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Cancer Causes & Control

, Volume 14, Issue 5, pp 403–411 | Cite as

Non-steroidal anti-inflammatory drug use is associated with reduction in recurrence of advanced and non-advanced colorectal adenomas (United States)

  • Joseph A. TangreaEmail author
  • Paul S. Albert
  • Elaine Lanza
  • Karen Woodson
  • Don Corle
  • Marsha Hasson
  • Randall Burt
  • Bette Caan
  • Electra Paskett
  • Frank Iber
  • J. Walter Kikendall
  • Peter Lance
  • Moshe Shike
  • Joel Weissfeld
  • Arthur Schatzkin
Article

Abstract

Objective: To prospectively examine the association between non-steroidal anti-inflammatory drugs (NSAIDs) use (including dose and dosage schedule) and the recurrence of colorectal adenomas among individuals who were diagnosed with an adenoma at entry into a clinical trial. Methods: For this analysis, participants who completed the full follow-up (n = 1905) for the Polyp Prevention Trial (PPT) were evaluated. Information on current use and dose of NSAIDs and other drugs was obtained at baseline and at each subsequent study visit over the duration of the trial. The study endpoint was the recurrence of colorectal adenomas in the 3 years between the 1-year trial colonoscopy (T1) and the end of the trial colonoscopy (T4). Results: There was a significant reduction in overall adenoma recurrence among NSAIDs users (odds ratio [OR] = 0.77; 95% confidence interval [CI]: 0.63–0.95), with the greatest effect seen in advanced polyps (OR = 0.51; CI: 0.33–0.79). Among aspirin users, we observed a significant dose response for overall adenoma recurrence, with a 40% reduction in the OR association (OR = 0.56; 95% CI: 0.31–0.99) among those taking more than 325 mg per day. Conclusion: This prospective study provides further evidence that NSAIDs may play an important role in the chemoprevention of recurrent colorectal adenomas, even those with advanced features.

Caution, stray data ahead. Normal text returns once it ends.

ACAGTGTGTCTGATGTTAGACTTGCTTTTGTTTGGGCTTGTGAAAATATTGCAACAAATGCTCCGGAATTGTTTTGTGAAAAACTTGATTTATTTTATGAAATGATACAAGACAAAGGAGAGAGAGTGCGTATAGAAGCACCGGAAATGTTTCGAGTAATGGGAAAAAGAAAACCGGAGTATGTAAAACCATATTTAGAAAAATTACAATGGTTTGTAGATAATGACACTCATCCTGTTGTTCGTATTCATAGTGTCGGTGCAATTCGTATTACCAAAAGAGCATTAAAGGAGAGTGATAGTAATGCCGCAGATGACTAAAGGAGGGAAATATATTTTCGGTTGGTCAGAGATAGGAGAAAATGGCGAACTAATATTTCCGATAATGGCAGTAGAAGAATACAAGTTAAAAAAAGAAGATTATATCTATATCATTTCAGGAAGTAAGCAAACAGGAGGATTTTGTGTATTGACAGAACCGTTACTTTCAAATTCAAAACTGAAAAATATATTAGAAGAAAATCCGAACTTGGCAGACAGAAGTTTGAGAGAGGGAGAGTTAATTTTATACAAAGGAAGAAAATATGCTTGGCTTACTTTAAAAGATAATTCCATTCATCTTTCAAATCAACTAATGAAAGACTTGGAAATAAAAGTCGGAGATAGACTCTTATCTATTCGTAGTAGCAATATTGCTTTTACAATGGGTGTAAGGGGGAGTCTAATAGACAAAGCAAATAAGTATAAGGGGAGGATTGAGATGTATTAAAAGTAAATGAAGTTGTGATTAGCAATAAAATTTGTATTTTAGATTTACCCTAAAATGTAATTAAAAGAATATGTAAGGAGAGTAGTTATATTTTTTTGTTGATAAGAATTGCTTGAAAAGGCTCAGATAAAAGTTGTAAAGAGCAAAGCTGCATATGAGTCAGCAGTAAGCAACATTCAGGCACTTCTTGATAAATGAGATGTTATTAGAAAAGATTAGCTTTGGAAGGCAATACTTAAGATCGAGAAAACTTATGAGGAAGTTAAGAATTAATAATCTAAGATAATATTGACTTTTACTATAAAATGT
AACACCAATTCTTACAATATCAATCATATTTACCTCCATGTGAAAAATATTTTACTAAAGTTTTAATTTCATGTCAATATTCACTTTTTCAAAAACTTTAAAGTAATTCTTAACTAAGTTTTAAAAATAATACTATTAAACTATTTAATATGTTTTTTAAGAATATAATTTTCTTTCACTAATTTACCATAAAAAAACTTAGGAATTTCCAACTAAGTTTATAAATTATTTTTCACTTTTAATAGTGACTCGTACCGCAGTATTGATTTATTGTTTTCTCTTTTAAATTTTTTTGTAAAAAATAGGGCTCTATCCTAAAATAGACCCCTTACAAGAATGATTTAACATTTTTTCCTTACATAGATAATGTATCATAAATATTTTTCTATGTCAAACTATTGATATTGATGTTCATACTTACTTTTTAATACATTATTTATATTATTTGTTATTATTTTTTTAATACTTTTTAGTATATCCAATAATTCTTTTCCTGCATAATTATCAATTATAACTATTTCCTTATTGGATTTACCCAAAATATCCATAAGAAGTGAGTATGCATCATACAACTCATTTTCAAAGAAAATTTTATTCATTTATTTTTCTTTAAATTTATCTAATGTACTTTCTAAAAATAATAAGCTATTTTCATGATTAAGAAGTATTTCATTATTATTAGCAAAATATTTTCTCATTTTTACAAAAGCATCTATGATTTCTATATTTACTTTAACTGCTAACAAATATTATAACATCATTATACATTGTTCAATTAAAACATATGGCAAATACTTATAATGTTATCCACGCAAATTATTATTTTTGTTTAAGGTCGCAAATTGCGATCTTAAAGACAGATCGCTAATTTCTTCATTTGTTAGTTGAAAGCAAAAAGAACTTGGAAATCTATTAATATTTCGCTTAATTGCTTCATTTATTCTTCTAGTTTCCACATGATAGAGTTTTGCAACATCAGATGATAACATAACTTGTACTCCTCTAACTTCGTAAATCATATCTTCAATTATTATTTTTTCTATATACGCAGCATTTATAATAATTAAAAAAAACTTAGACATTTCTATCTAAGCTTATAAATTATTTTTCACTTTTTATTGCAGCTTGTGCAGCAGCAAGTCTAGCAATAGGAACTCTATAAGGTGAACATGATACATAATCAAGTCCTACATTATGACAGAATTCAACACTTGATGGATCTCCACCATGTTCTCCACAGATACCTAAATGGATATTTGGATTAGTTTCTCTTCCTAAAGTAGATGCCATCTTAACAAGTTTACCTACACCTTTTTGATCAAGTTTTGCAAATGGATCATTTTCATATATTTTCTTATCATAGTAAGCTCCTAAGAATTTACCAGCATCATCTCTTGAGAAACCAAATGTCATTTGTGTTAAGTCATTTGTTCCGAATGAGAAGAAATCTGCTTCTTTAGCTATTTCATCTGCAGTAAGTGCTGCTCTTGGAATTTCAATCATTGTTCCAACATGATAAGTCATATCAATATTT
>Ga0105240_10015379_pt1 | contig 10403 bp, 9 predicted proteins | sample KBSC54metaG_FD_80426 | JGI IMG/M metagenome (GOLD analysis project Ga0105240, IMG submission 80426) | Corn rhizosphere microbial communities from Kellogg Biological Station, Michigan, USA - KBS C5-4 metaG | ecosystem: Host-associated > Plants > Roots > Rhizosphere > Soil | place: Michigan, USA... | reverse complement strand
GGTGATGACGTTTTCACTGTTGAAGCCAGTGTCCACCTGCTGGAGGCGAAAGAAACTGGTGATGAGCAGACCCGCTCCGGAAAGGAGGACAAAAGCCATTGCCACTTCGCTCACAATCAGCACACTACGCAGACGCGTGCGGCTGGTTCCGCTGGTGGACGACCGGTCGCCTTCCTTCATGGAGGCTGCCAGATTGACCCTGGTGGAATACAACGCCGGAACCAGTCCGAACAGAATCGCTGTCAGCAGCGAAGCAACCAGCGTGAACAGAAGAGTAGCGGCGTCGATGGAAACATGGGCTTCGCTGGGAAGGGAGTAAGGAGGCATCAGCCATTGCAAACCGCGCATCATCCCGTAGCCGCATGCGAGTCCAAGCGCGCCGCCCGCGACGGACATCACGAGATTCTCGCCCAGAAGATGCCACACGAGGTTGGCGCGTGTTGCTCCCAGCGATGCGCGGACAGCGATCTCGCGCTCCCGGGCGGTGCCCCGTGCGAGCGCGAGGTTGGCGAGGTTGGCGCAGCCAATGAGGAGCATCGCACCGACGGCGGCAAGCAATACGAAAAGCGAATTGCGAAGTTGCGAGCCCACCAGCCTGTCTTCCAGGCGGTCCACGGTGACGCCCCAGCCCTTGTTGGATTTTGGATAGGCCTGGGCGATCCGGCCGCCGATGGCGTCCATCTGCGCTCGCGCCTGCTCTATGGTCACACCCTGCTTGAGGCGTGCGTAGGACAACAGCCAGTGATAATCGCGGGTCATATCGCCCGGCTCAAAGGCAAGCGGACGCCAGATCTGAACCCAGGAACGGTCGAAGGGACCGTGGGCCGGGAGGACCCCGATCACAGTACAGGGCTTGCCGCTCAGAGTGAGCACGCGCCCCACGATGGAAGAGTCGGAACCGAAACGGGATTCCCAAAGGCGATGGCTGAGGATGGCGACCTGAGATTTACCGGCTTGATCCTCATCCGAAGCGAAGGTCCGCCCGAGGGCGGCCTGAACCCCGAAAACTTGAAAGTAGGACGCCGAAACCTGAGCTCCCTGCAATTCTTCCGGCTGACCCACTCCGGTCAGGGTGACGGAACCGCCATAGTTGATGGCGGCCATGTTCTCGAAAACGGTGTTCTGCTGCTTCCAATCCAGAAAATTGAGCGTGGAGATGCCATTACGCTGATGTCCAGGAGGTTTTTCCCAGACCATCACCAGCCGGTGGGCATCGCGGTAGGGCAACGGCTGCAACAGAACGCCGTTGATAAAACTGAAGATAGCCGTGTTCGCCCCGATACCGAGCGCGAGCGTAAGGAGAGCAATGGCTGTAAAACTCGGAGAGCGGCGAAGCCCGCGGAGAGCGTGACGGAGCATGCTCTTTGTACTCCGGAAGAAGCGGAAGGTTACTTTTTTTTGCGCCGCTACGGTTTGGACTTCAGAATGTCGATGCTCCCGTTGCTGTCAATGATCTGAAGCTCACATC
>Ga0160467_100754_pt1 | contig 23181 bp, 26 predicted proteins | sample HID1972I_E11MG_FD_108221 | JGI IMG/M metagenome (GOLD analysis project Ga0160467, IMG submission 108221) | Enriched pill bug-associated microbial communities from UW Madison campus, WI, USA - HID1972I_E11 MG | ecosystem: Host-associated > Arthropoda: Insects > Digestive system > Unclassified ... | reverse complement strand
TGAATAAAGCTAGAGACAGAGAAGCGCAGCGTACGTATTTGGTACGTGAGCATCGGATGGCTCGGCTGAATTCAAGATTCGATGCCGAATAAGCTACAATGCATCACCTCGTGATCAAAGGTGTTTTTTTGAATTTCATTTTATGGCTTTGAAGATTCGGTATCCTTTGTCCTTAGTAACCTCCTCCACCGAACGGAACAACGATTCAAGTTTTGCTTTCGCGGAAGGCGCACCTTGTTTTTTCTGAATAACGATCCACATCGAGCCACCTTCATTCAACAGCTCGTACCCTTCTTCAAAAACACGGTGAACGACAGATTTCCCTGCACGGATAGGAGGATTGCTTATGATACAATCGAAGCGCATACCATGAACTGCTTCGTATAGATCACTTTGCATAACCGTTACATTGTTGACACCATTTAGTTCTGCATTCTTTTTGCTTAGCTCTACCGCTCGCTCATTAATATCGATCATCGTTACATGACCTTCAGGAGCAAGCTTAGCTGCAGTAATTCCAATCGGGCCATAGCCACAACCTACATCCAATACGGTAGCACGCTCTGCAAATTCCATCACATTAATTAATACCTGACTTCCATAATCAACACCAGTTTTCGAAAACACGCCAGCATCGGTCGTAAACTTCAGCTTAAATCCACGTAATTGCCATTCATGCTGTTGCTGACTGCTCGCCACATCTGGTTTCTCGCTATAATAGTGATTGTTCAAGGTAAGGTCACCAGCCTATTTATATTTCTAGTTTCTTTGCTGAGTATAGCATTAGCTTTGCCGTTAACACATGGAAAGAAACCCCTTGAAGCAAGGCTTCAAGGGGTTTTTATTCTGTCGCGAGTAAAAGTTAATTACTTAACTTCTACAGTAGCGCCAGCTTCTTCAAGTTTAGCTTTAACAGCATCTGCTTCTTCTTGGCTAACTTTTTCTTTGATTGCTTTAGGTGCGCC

adenomas non-steroidal anti-inflammatory drugs prospective risk 

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Copyright information

© Kluwer Academic Publishers 2003

Authors and Affiliations

  • Joseph A. Tangrea
    • 1
    Email author
  • Paul S. Albert
    • 2
  • Elaine Lanza
    • 3
  • Karen Woodson
    • 3
  • Don Corle
    • 4
  • Marsha Hasson
    • 5
  • Randall Burt
    • 6
  • Bette Caan
    • 7
  • Electra Paskett
    • 8
  • Frank Iber
    • 9
  • J. Walter Kikendall
    • 10
  • Peter Lance
    • 11
  • Moshe Shike
    • 12
  • Joel Weissfeld
    • 13
  • Arthur Schatzkin
    • 14
  1. 1.Center for Cancer Research, Cancer Prevention Studies BranchNational Cancer InstituteBethesdaUSA
  2. 2.Biometric Research Branch, Division of Cancer Treatment and DiagnosisNational Cancer InstituteBethesdaUSA
  3. 3.Cancer Prevention Studies Branch, Center for Cancer ResearchNational Cancer InstituteBethesdaUSA
  4. 4.Biometry Research Group, Division of Cancer PreventionNational Cancer InstituteBethesdaUSA
  5. 5.WestatRockvilleUSA
  6. 6.University of UtahSalt Lake CityUSA
  7. 7.Kaiser Foundation Research InstituteOaklandUSA
  8. 8.Wake Forest University School of MedicineWinston-SalemUSA
  9. 9.Edward Hines, Jr, HospitalVeterans Affairs Medical CenterHinesUSA
  10. 10.Walter Reed Army Medical CenterWashington, DCUSA
  11. 11.School of Medicine and Biomedical SciencesState University of New York at BuffaloBuffaloUSA
  12. 12.Memorial Sloan-Kettering Cancer CenterNew YorkUSA
  13. 13.University of PittsburghPittsburghUSA
  14. 14.Nutritional Epidemiology Branch, Division of Epidemiology and GeneticsNational Cancer InstituteBethesdaUSA

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